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If I knew the answer, I would tell you.

If I know the answer, I will tell you.

I totally understand both sentence, but I am confused when to use them. For example; if someone asking me about the answer why would I say the first conditional, and why would I say the second one?

  • It depends on whether or not you know the answer. – Lucian Sava Feb 20 '16 at 13:57
  • First type is used to predict a result, or once the first clause is triggered, the consequent action will take place at some point in the future. Second type is used for unreal present situations. – Alejandro Feb 20 '16 at 14:05
  • "If I know the answer, I will tell you" doesn't make sense. " I don't know the answer, so I can't tell you." is the idea. "When I know the answer I will tell you." would work. – Cascabel Feb 20 '16 at 14:54
  • How do you say and use those if-sentences (with real and unreal condition) in your mother tongue? – rogermue Feb 20 '16 at 15:58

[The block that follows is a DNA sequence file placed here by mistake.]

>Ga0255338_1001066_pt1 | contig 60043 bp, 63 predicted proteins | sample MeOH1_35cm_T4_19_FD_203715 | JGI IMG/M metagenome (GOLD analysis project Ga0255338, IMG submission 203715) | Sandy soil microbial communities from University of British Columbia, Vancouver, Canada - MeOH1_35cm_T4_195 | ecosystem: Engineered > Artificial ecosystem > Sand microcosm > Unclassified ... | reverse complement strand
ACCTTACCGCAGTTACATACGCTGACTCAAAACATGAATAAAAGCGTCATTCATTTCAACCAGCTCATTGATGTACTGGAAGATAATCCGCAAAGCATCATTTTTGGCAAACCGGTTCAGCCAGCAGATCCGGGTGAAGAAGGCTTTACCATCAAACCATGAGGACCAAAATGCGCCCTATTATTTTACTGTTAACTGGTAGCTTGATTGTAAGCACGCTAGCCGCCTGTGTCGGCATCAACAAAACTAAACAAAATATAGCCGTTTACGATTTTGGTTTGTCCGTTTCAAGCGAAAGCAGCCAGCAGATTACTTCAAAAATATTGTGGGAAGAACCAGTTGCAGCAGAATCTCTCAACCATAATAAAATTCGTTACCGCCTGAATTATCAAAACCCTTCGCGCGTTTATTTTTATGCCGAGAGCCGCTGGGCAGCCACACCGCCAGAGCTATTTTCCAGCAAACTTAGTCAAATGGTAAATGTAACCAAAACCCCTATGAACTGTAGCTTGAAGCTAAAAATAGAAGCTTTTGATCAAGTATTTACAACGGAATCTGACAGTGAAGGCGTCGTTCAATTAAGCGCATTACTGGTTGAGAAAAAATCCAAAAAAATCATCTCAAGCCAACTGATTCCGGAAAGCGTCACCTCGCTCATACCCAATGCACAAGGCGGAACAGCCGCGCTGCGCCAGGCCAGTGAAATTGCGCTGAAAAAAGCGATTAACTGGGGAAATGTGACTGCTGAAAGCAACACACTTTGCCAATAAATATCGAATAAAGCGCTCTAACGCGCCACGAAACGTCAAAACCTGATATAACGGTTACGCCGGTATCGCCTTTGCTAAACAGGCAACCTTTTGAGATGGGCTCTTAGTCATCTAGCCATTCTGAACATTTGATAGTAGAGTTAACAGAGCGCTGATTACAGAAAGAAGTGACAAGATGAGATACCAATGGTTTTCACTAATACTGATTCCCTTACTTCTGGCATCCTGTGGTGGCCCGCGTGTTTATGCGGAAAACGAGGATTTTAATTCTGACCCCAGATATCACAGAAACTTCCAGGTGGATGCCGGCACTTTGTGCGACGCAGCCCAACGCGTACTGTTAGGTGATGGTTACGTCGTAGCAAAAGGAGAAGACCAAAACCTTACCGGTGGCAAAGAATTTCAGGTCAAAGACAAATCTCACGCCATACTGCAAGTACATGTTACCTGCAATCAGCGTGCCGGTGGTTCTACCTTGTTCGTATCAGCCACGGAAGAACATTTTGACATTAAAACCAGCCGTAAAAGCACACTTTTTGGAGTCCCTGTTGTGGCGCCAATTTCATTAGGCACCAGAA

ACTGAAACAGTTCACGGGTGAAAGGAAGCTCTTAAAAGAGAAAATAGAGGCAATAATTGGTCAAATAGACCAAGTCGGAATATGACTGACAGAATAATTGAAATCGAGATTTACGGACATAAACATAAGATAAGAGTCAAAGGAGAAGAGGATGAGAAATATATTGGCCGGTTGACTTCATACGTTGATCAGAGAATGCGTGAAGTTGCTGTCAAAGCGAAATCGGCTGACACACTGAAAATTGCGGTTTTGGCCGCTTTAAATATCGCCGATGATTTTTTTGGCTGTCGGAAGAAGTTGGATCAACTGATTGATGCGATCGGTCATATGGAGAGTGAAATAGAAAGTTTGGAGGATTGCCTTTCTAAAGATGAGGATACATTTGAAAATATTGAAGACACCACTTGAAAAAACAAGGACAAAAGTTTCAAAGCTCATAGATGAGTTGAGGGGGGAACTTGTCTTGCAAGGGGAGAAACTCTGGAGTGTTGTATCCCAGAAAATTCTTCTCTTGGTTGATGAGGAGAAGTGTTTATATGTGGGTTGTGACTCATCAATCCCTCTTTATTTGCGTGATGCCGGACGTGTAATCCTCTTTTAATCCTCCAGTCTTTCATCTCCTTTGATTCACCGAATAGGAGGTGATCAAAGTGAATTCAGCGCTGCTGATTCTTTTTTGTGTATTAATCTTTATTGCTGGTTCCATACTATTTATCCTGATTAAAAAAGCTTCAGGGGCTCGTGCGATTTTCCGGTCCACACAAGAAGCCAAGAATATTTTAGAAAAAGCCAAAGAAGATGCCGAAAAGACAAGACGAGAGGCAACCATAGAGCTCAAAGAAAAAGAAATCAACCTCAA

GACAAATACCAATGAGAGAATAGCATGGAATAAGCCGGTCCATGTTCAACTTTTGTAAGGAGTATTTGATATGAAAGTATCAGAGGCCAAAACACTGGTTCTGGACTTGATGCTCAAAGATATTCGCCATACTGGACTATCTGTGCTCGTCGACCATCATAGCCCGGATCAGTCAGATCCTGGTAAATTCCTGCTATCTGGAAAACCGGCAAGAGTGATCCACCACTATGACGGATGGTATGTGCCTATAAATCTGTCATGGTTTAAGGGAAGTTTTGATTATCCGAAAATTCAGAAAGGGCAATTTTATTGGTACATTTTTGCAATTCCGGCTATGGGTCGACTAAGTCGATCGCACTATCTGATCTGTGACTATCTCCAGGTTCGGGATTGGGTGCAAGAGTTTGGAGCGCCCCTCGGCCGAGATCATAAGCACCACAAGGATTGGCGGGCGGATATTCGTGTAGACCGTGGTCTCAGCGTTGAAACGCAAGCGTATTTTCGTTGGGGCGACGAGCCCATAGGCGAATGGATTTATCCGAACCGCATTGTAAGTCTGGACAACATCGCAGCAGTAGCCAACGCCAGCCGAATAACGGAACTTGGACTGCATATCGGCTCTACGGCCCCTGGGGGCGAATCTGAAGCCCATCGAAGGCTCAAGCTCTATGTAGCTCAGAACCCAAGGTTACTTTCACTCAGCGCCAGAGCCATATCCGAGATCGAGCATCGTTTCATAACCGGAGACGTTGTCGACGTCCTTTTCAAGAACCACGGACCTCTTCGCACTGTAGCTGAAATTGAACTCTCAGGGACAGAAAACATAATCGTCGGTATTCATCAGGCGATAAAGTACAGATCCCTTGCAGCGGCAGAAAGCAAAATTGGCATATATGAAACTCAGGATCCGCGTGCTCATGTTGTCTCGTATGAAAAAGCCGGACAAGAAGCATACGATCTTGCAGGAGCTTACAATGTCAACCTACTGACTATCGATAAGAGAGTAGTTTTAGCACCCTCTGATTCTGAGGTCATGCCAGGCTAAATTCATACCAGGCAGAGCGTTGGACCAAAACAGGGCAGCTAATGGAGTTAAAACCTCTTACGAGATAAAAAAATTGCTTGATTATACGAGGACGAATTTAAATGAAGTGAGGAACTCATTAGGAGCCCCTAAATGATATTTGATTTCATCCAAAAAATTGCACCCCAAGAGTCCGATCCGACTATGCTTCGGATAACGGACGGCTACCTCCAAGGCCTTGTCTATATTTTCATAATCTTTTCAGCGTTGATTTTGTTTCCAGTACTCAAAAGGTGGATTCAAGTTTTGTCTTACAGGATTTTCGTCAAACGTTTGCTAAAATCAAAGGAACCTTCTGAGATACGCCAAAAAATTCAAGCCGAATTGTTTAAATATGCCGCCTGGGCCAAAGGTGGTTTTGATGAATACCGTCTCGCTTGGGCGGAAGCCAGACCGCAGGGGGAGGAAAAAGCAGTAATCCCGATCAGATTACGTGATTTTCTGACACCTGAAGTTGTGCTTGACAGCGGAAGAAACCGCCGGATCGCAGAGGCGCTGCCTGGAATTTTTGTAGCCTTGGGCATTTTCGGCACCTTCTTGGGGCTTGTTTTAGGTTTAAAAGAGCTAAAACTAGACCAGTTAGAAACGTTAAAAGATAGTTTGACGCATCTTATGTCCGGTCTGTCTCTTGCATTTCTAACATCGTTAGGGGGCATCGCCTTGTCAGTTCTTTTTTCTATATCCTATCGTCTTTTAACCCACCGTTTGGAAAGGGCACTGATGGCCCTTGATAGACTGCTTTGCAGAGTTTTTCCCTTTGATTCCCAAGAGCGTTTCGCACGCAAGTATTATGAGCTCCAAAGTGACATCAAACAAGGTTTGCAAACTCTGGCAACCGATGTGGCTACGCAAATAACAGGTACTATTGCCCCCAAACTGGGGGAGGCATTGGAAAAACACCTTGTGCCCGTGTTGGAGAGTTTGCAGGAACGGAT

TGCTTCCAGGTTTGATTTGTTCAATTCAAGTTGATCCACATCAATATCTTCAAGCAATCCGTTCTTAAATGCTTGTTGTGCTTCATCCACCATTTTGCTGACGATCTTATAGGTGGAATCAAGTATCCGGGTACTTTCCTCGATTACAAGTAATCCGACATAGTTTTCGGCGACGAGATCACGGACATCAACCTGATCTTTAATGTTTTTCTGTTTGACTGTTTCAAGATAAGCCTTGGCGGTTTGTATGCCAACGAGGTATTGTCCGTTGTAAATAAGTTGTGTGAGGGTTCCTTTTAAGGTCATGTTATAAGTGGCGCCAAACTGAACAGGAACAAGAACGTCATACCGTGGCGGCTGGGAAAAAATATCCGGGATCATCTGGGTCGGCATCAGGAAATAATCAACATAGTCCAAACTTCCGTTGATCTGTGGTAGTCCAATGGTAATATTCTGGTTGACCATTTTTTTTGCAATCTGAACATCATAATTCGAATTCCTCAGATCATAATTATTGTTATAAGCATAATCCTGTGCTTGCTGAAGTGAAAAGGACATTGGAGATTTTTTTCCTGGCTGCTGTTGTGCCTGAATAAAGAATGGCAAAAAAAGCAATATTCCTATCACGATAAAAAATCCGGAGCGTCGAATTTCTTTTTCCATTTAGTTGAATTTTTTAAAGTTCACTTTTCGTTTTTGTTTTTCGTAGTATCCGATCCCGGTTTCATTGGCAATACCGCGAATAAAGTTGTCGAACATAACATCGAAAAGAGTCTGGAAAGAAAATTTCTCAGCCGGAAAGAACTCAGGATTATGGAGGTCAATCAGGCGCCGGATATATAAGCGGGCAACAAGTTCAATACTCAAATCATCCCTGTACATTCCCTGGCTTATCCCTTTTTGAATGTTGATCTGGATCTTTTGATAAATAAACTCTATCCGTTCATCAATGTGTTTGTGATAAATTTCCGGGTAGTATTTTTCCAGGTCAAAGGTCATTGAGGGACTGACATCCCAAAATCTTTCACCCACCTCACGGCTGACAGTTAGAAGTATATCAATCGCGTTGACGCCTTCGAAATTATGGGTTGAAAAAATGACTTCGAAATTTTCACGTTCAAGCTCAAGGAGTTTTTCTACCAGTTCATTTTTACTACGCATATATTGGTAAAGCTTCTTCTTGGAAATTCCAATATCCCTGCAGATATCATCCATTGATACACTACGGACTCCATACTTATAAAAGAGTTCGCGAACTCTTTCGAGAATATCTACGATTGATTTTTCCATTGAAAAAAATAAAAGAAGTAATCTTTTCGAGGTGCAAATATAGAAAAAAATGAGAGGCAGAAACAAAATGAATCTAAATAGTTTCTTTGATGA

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    Wikipedia has an article on English conditional sentences which discusses first conditional, second conditional, third conditional, etc. – ghostarbeiter Mar 21 '16 at 17:56
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The second sentence ("if I know") is rather unlikely to be said, and if it were said, it would probably be interpreted with future meaning (i.e. "if at some time in the future I know the answer").

The first sentence implies that you do not know the answer, and therefore will not tell you.

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